What can be the result of such an event amidst the horrors of the famine? A birth in the open air under ordinary circumstances is perilous; but here, in a strange place, with disease and death around, the famishing mother gasps her last, and the child gives a few feeble wails and dies. Very few babes are born to live in this year of famine; where are the kind people to supply the swaddling clothes and money necessary to keep them alive?

Text and illustrations from The Famine in China, Committee of the China Famine Relief Fund (London: C. Kegan Paul and Co., 1878).

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Primary Source: "Starvation"

This following excerpt is from a Chinese woman's account of the period ten years after the 1876-1879 famine, when another great famine afflicted North China. When she was older, this woman, Ning Lao Tai Tai, narrated the story of her harsh life. At the time of this story, she is a young woman with two children, married to a man who has turned out to be an opium addict. (By the late 19th century, it is estimated that in some areas of China, as much as 80% of the population of villages were frequent users of opium, and the average is estimated at perhaps 10% of the entire population.) This selection gives us a glimpse into what life was like for Ning Lao Tai Tai in North China in 1887-88.

Day after day I sat at home. Hunger gnawed. What could I do? My mother was dead. My brother had gone away. When my husband brought home food I ate it and my children ate with me. A woman could not go out of the court. If a woman went out to work the neighbors all laughed. They said, "So and so's wife has gone out to service." Or they said, "So and so's daughter has gone out to service." I did not know enough even to beg. So I sat at home and starved. I was so hungry one day that I took a brick, pounded it to bits, and ate it. It made me feel better.

How could I know what to do? We women knew nothing but to comb our hair and bind our feet and wait at home for our men. When my mother had been hungry she had sat at home and waited for my father to bring her food, so when I was hungry I waited at home for my husband to bring me food.

My husband sold everything we had.

There was a fur hat. He wanted to sell it. But I begged him not to sell it.

"Let's keep this." It was my uncle's. "Take my coat." He took the coat and sold it for grain. When he came home for food he drank only two bowls of millet gruel. I wondered why he ate so little. I looked and found that the hat was gone, and knew that he had sold it for opium. Those who take opium care not for food. ...

One year after my mother died I got a stick and a bowl and started out begging. It was the spring of the year and I was twenty-two. It was no light thing for a woman to go out of her home. That is why I put up with my old opium sot so long. But now I could not live in my house and had to come out. When I begged I begged in the parts of the city where I was not known, for I was ashamed. I went with my begging stick (the little stick with which beggars beat off dogs) up my sleeve, that people should not see it. Every day we went out begging. My husband carried the baby and led Mantze. When we came to an open gate I would send her in, for people's hearts are moved by a child. ...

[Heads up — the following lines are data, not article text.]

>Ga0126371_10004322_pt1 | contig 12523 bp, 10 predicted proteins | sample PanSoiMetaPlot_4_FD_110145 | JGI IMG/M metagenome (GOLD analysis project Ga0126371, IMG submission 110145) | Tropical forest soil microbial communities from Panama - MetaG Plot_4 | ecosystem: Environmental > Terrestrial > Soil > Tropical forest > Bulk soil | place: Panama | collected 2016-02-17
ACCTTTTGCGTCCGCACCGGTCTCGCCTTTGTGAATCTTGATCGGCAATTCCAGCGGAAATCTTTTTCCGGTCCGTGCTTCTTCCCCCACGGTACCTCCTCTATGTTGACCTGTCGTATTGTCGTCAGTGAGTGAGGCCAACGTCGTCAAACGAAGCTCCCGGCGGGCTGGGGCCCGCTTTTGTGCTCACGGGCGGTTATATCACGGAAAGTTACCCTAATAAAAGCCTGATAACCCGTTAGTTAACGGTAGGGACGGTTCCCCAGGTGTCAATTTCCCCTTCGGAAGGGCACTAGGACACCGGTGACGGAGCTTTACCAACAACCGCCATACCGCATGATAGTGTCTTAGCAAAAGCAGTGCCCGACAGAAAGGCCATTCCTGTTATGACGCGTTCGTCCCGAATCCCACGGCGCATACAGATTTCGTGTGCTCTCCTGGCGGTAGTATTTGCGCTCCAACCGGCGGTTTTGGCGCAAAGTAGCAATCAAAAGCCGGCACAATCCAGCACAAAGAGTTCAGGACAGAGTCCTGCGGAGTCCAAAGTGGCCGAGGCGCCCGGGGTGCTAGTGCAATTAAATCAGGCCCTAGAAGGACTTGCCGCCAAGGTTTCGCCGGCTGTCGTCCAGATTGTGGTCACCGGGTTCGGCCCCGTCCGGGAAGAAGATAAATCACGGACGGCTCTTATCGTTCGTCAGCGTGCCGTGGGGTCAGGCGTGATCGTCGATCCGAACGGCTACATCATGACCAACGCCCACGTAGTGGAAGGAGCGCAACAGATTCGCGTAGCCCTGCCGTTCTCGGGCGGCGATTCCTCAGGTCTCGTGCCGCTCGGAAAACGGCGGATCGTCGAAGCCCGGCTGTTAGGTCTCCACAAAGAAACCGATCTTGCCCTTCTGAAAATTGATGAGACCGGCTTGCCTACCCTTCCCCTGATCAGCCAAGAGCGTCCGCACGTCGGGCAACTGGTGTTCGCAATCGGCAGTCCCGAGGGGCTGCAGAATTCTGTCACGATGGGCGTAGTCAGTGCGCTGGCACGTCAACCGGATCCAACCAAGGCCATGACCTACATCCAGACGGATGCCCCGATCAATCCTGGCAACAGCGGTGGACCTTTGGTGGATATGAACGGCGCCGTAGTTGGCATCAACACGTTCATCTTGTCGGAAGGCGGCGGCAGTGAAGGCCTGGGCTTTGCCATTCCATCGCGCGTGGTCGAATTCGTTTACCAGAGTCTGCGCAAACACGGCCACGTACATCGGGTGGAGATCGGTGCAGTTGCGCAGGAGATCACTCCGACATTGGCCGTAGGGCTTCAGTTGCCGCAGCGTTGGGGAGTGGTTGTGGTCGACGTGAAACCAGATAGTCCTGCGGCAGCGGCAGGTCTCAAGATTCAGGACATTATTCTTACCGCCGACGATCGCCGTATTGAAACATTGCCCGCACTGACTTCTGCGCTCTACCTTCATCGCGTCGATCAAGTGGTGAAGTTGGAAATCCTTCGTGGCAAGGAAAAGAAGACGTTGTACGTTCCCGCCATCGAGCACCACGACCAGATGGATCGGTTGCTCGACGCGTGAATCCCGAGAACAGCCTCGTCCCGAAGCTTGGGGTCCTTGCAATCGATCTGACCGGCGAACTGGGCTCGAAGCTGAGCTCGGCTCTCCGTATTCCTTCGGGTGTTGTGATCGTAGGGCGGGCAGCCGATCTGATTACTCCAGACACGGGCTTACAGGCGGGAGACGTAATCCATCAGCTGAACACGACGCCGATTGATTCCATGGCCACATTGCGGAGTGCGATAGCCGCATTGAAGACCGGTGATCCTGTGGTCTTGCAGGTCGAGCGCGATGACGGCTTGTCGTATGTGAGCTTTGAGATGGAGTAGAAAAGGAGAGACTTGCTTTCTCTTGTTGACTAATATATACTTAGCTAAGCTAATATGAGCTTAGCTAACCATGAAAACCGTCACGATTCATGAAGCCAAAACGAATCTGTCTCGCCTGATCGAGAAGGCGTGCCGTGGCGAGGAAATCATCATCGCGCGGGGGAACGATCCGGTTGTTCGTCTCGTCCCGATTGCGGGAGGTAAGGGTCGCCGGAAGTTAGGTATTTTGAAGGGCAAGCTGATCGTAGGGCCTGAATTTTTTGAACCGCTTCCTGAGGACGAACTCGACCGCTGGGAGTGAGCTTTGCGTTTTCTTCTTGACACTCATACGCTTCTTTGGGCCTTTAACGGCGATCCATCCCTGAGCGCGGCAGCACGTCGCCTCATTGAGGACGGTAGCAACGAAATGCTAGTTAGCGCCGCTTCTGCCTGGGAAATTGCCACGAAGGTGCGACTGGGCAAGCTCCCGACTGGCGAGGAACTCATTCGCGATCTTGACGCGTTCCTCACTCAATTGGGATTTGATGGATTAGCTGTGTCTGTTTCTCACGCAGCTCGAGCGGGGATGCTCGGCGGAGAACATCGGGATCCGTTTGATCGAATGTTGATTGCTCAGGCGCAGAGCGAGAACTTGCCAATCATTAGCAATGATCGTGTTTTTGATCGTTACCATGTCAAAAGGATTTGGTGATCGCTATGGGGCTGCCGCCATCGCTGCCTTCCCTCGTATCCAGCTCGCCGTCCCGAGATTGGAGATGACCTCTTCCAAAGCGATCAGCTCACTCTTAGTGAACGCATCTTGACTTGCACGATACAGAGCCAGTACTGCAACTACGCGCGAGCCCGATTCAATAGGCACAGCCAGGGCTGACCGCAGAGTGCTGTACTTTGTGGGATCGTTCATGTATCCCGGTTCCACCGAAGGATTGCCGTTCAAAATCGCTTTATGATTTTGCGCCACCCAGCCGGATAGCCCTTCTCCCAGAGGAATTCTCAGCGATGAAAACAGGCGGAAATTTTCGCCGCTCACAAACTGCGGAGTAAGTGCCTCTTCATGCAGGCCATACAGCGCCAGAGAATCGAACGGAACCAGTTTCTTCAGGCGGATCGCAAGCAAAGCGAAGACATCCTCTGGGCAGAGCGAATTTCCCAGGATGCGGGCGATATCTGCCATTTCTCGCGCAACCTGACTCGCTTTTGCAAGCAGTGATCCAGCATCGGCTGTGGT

Reprinted with permission from Ida Pruitt, A Daughter of Han: The Autobiography of a Chinese Working Woman (Stanford: Stanford University Press, 1967), 55, 62.

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Discussion Questions and Suggested Exercises

Questions

  1. How and why did demographic and ecological problems make matters worse for the Chinese government in the late 19th century?
  2. Why is it that women are often more severely afflicted during times of hardship than men?
  3. Why was begging so difficult for Ning Lao Tai Tai? What were the alternatives for her and her children?
  4. Since the late 19th century there have been cycles of opium use and suppression. The period pre-1906 was one of extensive use, 1906-15 of almost total suppression, 1915-45 of use again, and 1945 to the present of suppression. Some analysts conclude that the period of suppression matched times of strong government and others believe it was due to the people's spirit of nationalism and national pride. How can either of these explanations be related to opium use? What implications does this have for our society today?

Activity 1: Analyzing Famine

Experts usually regard famine as largely a man-made catastrophe, as opposed to natural disasters like hurricanes or tornadoes, although the effects of the latter are certainly made worse by short-sighted construction and energy products. Measures to prevent famine, therefore, must take into account the different factors in any catastrophe and assign a degree of responsibility. Look at the list below and rank each factor from 1-5 which you think are responsible for the human and financial costs of the Great North China Famine. Next, detail what measures would specifically target that factor.

____ nature
____ government infrastructure (roads, communication)
____ local government
____ individuals
____ western powers

Activity 2: Famine Relief

Write to a relief agency (international organizations such as Oxfam, Red Cross, American Friends Service, Doctors Without Borders, and the United Nations) for information, or have a representative from the agency come to speak to the class about the organization's work and the needed resources — human, financial, and material — to implement relief projects.

Follow up this activity by raising the questions, such as: Does the relief work implemented by such agencies address or ameliorate the root causes of disasters such as famine? What sort of measures would address the underlying causes of crises? What would have addressed the causes of disasters in nineteenth century China?